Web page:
There is a plain connection between the king's false religion and his defeat by both Israel and Aram on the battlefields. The story is told in 2 Chronicles 28:5-6. Because of Ahaz's sins, “therefore the Lord his God handed him over to the king of Aram. The Arameans defeated him and took many of his people as prisoners and brought them to Damascus. He was also given into the hands of the king of Israel, who inflicted heavy casualties on him. In one day Pekah son of Remaliah killed a hundred and twenty thousand soldiers in Judah - because Judah had forsaken the Lord, the God of their fathers."

Sadly, however, Ahaz did not learn the lesson. He was of the pragmatic school of religion - what works is what we need to follow. And he followed the “if you can't beat them, join them” approach. So in 2 Chronicles 28:23 it says, “He offered sacrifices to the gods of Damascus, who had defeated him; for he thought, 'Since the gods of the kings of Aram have helped them, I will sacrifice to them so they will help me.' But they were his downfall and the downfall of all Israel.”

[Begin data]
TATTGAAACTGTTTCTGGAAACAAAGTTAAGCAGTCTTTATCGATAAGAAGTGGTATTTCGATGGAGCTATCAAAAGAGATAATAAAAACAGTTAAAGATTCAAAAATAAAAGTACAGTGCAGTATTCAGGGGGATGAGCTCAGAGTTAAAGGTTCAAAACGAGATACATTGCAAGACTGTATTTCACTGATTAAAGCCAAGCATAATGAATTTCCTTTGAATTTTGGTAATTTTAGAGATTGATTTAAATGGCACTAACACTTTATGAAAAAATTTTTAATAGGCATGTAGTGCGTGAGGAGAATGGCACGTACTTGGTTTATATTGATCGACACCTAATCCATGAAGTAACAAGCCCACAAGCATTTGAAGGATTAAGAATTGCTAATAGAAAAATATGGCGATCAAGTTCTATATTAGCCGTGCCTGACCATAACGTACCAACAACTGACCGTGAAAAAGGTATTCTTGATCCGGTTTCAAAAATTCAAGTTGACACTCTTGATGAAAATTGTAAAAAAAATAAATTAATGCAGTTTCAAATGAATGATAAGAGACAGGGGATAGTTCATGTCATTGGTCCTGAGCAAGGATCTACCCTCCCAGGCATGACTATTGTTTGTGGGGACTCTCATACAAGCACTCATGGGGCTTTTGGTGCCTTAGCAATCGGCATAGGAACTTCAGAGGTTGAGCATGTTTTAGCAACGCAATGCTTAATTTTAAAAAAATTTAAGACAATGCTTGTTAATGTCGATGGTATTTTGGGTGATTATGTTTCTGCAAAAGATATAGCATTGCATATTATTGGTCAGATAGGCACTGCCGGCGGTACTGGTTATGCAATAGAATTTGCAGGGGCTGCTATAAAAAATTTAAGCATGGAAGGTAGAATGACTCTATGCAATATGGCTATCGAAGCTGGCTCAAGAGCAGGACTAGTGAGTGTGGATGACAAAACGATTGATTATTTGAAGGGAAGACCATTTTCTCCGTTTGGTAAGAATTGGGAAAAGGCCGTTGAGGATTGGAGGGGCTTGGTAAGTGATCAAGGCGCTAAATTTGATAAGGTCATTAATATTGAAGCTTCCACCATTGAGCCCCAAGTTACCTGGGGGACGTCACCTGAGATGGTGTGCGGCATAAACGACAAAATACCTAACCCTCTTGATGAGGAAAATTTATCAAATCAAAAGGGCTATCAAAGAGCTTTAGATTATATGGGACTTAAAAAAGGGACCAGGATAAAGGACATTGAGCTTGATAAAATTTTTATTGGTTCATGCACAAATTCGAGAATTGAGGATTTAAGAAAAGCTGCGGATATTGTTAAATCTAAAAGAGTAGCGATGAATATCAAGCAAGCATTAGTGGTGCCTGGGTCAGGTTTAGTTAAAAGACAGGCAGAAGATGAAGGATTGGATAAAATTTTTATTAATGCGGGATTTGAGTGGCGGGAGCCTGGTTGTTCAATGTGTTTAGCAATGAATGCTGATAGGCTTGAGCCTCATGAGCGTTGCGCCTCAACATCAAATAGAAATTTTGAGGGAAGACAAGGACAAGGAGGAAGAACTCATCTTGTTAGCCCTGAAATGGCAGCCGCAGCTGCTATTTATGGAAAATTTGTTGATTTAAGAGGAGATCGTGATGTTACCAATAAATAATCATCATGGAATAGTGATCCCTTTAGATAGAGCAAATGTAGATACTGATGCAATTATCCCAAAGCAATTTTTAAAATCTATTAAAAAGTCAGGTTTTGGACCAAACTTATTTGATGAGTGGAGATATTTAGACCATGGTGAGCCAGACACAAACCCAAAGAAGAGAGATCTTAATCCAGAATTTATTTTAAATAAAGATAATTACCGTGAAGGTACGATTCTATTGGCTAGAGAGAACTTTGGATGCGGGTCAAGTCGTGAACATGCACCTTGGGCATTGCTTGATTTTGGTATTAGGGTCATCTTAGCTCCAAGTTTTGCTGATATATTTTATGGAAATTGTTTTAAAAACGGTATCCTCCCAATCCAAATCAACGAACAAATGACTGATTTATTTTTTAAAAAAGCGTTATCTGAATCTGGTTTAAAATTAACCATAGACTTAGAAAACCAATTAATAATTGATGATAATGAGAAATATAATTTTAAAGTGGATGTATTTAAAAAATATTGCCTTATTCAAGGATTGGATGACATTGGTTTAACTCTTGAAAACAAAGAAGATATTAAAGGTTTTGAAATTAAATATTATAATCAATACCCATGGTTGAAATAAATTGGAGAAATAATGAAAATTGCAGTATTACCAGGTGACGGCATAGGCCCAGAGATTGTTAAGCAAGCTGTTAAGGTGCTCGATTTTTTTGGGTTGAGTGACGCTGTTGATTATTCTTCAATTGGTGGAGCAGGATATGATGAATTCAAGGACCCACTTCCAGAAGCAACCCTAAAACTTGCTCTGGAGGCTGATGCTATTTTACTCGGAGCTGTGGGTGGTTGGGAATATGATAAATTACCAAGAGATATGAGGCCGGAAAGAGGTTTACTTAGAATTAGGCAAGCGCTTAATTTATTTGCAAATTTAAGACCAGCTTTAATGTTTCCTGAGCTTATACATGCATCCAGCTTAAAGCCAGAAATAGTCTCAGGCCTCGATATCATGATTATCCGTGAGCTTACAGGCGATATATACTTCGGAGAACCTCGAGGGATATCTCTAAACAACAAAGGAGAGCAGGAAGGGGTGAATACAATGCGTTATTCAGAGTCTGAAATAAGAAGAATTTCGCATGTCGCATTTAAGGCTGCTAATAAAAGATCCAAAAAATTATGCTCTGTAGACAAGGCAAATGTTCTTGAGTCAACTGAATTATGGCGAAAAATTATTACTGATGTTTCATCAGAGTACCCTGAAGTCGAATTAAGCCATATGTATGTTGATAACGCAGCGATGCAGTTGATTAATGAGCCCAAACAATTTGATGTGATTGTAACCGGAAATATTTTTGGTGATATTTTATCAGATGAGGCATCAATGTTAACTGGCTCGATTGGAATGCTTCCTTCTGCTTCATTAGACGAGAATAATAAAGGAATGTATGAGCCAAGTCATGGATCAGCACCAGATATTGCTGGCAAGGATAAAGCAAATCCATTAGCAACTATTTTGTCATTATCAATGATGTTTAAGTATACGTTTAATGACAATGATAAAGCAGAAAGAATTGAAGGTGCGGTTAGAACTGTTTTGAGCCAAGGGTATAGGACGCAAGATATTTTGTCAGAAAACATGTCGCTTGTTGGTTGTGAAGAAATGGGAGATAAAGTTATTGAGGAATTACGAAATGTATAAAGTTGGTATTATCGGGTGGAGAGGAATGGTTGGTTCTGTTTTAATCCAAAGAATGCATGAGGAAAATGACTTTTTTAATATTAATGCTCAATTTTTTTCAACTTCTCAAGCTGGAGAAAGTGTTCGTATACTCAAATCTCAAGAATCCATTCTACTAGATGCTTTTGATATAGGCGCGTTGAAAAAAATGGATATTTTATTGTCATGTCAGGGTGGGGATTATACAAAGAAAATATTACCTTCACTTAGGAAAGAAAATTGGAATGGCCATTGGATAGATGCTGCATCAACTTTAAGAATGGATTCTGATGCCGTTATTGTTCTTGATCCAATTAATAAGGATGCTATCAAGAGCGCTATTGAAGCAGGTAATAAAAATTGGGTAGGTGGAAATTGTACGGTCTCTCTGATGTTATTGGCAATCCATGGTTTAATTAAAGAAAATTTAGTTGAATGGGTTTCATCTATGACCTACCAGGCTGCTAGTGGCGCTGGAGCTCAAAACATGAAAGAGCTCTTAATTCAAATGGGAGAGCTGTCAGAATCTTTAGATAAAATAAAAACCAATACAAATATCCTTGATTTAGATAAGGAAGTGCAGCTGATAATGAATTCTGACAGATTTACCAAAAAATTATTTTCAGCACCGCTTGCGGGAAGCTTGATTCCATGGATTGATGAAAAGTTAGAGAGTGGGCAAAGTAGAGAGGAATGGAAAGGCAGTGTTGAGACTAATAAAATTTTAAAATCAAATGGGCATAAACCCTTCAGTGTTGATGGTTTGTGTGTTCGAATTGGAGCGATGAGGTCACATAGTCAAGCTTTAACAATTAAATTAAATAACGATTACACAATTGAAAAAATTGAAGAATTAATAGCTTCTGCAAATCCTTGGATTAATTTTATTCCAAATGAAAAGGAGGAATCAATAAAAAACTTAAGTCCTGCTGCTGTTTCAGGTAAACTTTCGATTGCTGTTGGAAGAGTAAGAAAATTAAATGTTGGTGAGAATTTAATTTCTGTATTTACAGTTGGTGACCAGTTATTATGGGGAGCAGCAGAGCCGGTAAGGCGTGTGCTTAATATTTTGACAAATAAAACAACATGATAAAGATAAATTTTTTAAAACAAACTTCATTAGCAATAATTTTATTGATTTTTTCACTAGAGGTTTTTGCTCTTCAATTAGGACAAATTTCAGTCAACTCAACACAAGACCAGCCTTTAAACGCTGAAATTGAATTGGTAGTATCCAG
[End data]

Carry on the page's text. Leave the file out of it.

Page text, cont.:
The Crisis:  A Scary Alliance

So that's the context. The immediate context in the issue of Isaiah 7 is a scary alliance. That is the crisis. Two of these little kingdoms have agreed to join together in alliance against little Judah, and the odds are overwhelming. If Judah can't stand up against one of them, how is Judah going to survive against both of them allied together? And so, look at Isaiah 7:5,6. “Aram, Ephraim and Remaliah's son have plotted your ruin, saying, ‘Let us invade Judah; let us tear it apart and divide it among ourselves, and make the son of Tabeel king over it.’” This is the plot. This is what's going on.